|Smoking weed is as simple or involved
as you think it should be, or have the capacity to make it.
Head shops can be located in most American burghs, where a plethora of pulchritudinous pot paraphernalia may be perused and purchased, pronto. Head shops are to the pot smoker what Pier One represents to the yuppie--an integral and enriching part of what defines the whole. Within the sacred confines of the head shop, one may find a miasma of pipes, rolling papers, incense, water bongs, roach clips, books, magazines, rolling trays...and so on and so on ad infinitum.
Most items found in head shops can be replicated from everyday household objects.
Reduce, reuse and recycle, right?
The most indispensable item in a pot smoker's Secret Utility Kit is his tin. It is his tin which houses and protects a good portion of the other contents of his Secret Utility Kit. It is on its upturned lid that buds are broken and doobies are rolled. It may be a turn of the century snuff box or a Danish cookie tin, a decorative wooden box or ultra-mod burpable Tupperware. However, dry weed has an undesirable static cling effect to Styrofoam and some plastics, so they are best avoided.
The tin should be sturdy and have a lid with a smooth underside. Other qualities are selected on a more personal level. One could truly not want for a better rolling tray than the lid of a butter cookie tin. Its shiny surface and die-pressed, cold-rolled lip are the greatest pot smoker's boon since the disposable lighter without those damned child-proof attachments.
Within the tin, you can keep your packets of rolling papers, pipe screens, pipes, hemostats, roach clips and a wazooload of other useful items, where you will be able to find them when the short-term memory loss kicks in.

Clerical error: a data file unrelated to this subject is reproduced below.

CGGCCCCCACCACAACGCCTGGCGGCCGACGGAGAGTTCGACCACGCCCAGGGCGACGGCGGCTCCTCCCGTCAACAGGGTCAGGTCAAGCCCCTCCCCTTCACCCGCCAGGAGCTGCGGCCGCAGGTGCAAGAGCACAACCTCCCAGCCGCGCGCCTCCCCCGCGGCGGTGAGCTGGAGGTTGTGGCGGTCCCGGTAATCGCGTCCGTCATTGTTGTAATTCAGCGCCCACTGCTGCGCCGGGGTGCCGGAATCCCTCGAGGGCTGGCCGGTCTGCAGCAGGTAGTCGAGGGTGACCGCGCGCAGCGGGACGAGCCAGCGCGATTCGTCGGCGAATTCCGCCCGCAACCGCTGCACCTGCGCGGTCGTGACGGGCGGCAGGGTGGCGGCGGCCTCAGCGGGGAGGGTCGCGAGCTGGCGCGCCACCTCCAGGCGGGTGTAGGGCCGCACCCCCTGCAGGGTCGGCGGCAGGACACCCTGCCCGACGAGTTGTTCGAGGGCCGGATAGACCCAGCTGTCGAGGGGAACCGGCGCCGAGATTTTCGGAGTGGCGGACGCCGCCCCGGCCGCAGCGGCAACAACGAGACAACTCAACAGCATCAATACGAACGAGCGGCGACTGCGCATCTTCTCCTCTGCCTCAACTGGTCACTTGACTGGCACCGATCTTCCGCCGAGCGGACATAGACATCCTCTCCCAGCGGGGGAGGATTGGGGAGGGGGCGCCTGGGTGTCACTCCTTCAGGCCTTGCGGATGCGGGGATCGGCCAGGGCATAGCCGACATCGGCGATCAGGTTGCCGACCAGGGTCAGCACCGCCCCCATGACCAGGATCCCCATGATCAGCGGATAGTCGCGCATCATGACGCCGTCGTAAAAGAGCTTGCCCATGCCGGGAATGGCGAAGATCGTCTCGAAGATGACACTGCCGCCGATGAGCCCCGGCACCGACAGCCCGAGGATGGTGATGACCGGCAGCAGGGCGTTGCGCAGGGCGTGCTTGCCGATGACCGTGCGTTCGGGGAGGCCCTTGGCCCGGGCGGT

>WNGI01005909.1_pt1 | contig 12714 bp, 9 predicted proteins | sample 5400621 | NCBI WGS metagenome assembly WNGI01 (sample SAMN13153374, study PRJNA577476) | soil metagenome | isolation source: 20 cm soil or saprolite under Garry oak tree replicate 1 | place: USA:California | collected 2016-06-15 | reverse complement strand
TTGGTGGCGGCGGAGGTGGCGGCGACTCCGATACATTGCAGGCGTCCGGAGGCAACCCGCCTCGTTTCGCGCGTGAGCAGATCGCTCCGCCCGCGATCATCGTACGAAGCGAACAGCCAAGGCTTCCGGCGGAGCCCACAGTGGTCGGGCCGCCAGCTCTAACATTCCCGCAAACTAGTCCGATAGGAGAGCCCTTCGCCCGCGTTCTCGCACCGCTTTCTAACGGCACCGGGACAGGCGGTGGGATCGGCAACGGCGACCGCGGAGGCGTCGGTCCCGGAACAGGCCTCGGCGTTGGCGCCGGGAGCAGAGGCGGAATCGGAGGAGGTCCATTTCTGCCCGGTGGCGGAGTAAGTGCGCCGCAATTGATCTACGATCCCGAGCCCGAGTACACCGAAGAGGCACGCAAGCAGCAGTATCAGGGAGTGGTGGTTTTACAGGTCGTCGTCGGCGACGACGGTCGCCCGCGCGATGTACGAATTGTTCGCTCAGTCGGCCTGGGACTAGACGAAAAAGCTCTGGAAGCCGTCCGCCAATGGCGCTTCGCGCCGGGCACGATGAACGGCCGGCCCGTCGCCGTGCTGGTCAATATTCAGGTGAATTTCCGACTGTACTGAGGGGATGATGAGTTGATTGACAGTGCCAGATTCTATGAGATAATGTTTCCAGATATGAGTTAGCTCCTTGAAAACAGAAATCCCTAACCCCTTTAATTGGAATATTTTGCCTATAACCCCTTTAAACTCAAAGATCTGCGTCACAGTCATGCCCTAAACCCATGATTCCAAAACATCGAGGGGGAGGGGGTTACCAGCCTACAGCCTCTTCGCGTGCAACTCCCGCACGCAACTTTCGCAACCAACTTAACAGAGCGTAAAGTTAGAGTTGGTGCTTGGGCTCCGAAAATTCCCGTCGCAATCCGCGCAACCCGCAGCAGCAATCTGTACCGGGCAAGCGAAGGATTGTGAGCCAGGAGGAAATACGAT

Partially unfolded, a paperclip is the world's greatest pipe tool. For those who want the Craftsman version, fabricate a pipe tool out of a bit of cut and bent coat hanger. The wire handle recycled from a take-out box of Moo Goo Gai Pan works equally well. Everything from pocketknives, awls and small screwdrivers to electrical wire and unidentifiable bits of sturdy rubbish have been employed as pipe tools.
The card is the pot smoker's squeegee. It is used to scoop and scrape weed in the tin lid. It's like a owning your own little back-hoe and zamboni. The flap from a packet of papers works great.
The disposable lighter, (manually operated, friction activated, flint initiated, butane sustained ignition apparatus,) a native of convenience store counter tops, is a pot smoker's side arm. The flame should be of the adjustable variety. Lighting a bong and firing up a joint each takes its own sort of flame. A typical bong setting on a lighter should produce a one to two inch flame, due to the necessity of resisting exhaustion by vacuum. A joint flame should be just large enough to do the job, without lighting yourself on fire. Less than an inch is great and reduces the possibility of a buzz-kill by way of a scorched proboscis.
Pipe screens, obtainable at any head shop are indispensable to the toker of weed. If you have the inclination and a pair of scissors, you may use any metal screen which does not contain lead or aluminum. If you are really hard-up, and don't care if the water comes out of your faucet all splashy and unhindered, you can always steal the screen from it. Not all faucets have them, and who knows what sort of mineral deposits have managed to adhere themselves over the years...but when you need to screen the bong, you need to screen the bong. It beats cutting a hole in the storm door, and you can always pop by the local home center mega-mall maņana.
Every smoker needs a roach clip, incense holder, all purpose grabbie-thing. Hemostats, like the ones found in all medical environments, are excellent for holding your joint when it gets down to the nub. You could also use tweezers, pliers, alligator clips, bobby pins or whatever you have available. I'm sure you see the pattern--clippy and non-flammable.
Nearly every "Stop-and-Rob" sells rolling papers under various names, such as Zig Zag, J&B, and Bugler. Most are labeled according to how wide the paper is: 1.25, 1.5, etc. The 1.5's seem to burn slower, but at the disadvantage of tasting more like paper. Papers are among the easiest things to fudge if you don't have the real-deal. If you're out of papers, try one of these things: